(3) The Administration has stated its intention to not only more aggressively go after countries the US deems to be “engaging in unfair trade practices”, but will also with equal zeal go after countries which do not sufficiently open their markets to US exports. As mentioned previously, the pursuit of countries’ trading practices which are perceived to be inimical to US interests is not new and has been US policy for years. The singling out of China in this regard came as no surprise.

(4) The Trump administration’s criterion for whether a trade agreement is bad or good appears to be based solely on whether the US has a trade (merchandise) deficit with the country in question. This is not just a facile way of assessing the merits of a trade agreement, but also ignores services trade and investment which in many cases the US has a surplus with its trading partners.

(5) While there are references to “free and fairer trade” throughout the report, I believe the term “zero sum” trade may be the more appropriate term to describe these proposals.

The full report may be viewed here.

Alicia Nicholls, B.Sc., M.Sc., LL.B., is a trade and development consultant with a keen interest in sustainable development, international law and trade. You can also read more of her commentaries and follow her on Twitter @LicyLaw.

 

Trump Trade Policy ‘Achievements’: The First Month

Alicia Nicholls

February 20th marked United States (US) President Donald Trump’s first full month in the Oval Office. And what a month it has been! We have seen a lot of focus by his administration on immigration. But what about trade? Trade occupied a major part of the platform of then US presidential candidate Trump. In his Contract with the American Voter , he had enumerated several trade-related pledges as part of his 100-day action plan to “Make America Great Again”. His first one hundred days are not yet up, but it is worth looking at what have been the achievements towards his “America first” trade policy during his first month in office.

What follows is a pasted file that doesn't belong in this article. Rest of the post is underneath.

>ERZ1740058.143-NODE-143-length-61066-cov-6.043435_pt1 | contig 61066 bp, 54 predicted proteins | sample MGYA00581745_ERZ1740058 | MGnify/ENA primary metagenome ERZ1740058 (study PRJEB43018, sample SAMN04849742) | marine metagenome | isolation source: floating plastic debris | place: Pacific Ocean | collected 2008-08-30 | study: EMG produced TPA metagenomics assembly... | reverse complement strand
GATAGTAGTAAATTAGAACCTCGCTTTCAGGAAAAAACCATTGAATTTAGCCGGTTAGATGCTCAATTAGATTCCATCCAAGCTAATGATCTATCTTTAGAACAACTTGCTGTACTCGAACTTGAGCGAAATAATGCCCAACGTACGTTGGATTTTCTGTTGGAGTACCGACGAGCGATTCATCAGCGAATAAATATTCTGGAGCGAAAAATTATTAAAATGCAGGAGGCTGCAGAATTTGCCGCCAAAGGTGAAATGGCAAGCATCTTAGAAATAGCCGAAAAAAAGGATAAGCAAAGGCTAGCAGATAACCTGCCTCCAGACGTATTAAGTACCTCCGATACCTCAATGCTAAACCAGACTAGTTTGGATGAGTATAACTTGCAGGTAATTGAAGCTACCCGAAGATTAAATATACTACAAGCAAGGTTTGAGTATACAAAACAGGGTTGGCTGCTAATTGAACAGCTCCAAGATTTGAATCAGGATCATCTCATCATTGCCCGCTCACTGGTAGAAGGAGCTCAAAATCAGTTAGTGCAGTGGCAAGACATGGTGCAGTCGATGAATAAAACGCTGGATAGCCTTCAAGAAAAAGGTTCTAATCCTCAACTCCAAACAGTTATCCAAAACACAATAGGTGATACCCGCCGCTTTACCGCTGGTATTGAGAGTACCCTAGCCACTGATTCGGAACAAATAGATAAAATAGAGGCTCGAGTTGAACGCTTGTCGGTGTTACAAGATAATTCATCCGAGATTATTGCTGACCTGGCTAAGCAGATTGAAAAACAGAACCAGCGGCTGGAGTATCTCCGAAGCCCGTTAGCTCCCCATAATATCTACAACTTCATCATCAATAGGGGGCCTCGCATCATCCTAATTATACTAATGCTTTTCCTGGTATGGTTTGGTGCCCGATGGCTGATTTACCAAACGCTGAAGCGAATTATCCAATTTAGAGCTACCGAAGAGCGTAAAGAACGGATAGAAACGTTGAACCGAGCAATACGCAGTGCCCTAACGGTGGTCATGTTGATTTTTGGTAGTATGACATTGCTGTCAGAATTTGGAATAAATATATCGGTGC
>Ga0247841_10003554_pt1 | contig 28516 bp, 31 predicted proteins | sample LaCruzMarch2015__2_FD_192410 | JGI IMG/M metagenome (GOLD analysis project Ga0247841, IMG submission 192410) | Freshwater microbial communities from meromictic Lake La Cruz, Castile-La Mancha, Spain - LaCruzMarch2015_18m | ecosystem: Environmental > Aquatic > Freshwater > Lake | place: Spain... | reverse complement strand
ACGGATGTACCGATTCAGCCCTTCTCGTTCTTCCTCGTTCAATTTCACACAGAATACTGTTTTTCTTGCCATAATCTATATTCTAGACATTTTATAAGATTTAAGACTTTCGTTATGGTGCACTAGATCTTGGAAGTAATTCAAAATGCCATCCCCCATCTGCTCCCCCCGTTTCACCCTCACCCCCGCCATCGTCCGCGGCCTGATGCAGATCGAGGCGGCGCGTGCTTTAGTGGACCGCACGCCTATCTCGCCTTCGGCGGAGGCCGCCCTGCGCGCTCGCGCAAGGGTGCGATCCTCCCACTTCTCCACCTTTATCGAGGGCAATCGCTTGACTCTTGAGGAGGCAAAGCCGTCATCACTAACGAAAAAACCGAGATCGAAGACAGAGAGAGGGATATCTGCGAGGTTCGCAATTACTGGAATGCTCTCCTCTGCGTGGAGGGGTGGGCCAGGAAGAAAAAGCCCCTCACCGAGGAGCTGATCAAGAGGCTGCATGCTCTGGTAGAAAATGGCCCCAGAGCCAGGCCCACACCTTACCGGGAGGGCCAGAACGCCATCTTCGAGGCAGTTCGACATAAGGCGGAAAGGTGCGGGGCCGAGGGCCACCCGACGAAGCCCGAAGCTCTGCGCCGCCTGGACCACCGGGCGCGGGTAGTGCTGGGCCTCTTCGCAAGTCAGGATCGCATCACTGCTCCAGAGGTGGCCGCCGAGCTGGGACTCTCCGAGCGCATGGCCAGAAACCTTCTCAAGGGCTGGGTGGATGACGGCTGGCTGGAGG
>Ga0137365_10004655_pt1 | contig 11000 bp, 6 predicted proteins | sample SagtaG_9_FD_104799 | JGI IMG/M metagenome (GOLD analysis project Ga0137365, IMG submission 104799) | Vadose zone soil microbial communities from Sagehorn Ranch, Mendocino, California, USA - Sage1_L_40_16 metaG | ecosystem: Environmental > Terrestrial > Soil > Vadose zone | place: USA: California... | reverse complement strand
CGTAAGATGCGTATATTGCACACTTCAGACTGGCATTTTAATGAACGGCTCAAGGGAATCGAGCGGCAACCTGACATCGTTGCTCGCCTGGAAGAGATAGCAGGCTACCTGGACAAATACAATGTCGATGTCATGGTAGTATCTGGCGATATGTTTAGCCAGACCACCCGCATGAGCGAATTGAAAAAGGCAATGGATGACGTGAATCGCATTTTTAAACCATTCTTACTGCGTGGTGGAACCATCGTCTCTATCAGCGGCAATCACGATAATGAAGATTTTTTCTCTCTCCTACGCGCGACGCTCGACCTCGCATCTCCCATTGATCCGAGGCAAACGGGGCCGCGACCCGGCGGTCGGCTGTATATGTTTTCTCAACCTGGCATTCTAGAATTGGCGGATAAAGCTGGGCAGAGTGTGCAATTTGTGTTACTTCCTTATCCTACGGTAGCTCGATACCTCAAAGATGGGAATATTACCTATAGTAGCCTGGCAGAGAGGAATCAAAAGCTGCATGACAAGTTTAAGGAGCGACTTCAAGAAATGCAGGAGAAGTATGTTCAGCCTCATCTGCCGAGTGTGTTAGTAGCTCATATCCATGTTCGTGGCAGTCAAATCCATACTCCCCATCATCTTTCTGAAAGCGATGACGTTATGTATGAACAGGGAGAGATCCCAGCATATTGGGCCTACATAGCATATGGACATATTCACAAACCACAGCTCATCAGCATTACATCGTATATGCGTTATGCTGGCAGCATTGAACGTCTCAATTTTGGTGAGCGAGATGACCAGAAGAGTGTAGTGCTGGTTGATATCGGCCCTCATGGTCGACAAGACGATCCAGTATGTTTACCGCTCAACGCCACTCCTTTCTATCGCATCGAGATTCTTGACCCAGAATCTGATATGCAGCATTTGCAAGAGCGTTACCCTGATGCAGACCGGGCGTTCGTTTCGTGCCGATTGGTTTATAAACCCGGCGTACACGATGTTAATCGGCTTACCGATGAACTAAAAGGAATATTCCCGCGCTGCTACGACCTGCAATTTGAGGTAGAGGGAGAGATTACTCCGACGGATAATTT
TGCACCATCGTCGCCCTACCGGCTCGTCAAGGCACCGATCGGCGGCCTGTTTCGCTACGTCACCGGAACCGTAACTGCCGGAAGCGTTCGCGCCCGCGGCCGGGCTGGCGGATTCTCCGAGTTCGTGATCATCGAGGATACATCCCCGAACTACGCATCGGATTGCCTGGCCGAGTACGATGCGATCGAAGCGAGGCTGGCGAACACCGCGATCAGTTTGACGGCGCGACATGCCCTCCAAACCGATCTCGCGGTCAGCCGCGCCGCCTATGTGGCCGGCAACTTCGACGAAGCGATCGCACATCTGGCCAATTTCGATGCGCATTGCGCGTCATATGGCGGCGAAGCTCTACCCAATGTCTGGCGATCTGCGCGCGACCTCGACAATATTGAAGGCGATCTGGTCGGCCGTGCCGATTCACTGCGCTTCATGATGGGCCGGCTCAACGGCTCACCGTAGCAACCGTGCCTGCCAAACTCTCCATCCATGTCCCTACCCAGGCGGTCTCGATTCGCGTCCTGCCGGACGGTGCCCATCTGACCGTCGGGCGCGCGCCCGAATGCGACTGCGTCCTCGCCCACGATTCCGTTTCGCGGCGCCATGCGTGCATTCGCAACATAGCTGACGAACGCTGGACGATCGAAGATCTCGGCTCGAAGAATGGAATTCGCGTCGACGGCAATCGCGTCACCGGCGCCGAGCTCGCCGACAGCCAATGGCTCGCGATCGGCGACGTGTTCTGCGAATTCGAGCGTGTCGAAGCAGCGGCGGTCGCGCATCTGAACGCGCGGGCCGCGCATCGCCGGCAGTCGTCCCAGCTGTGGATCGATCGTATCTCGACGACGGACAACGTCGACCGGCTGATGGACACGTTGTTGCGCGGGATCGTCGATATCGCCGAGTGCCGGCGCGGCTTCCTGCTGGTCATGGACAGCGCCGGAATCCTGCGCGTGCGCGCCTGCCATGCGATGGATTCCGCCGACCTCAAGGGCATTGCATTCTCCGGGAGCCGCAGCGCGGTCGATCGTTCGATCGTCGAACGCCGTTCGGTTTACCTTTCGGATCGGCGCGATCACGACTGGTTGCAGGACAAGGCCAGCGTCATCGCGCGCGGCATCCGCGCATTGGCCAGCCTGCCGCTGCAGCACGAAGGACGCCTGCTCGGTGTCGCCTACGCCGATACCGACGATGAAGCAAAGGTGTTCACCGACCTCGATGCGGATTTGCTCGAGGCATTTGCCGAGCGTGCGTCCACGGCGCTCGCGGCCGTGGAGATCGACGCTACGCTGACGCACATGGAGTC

President Trump’s Trade Promises

As a reminder, these were the major trade-related promises gleaned from his Contract with the American Voter. He pledged to:

  • Announce his intention to renegotiate the North American Free Trade Agreement (NAFTA) or withdraw from the deal under Article 2205;
  • Announce the US’ withdrawal from the Trans-Pacific Partnership;
  • Direct the Secretary of the Treasury to label China a currency manipulator;
  • Direct the Secretary of Commerce and U.S. Trade Representative to identify all foreign trading abuses that unfairly impact American workers and direct them to use every tool under American and international law to end those abuses immediately;
  • Work with Congress to introduce the “End Offshoring Act” to establish tariffs to discourage US companies from laying off their workers in order to relocate in other countries and ship their products back to the U.S. tax-free.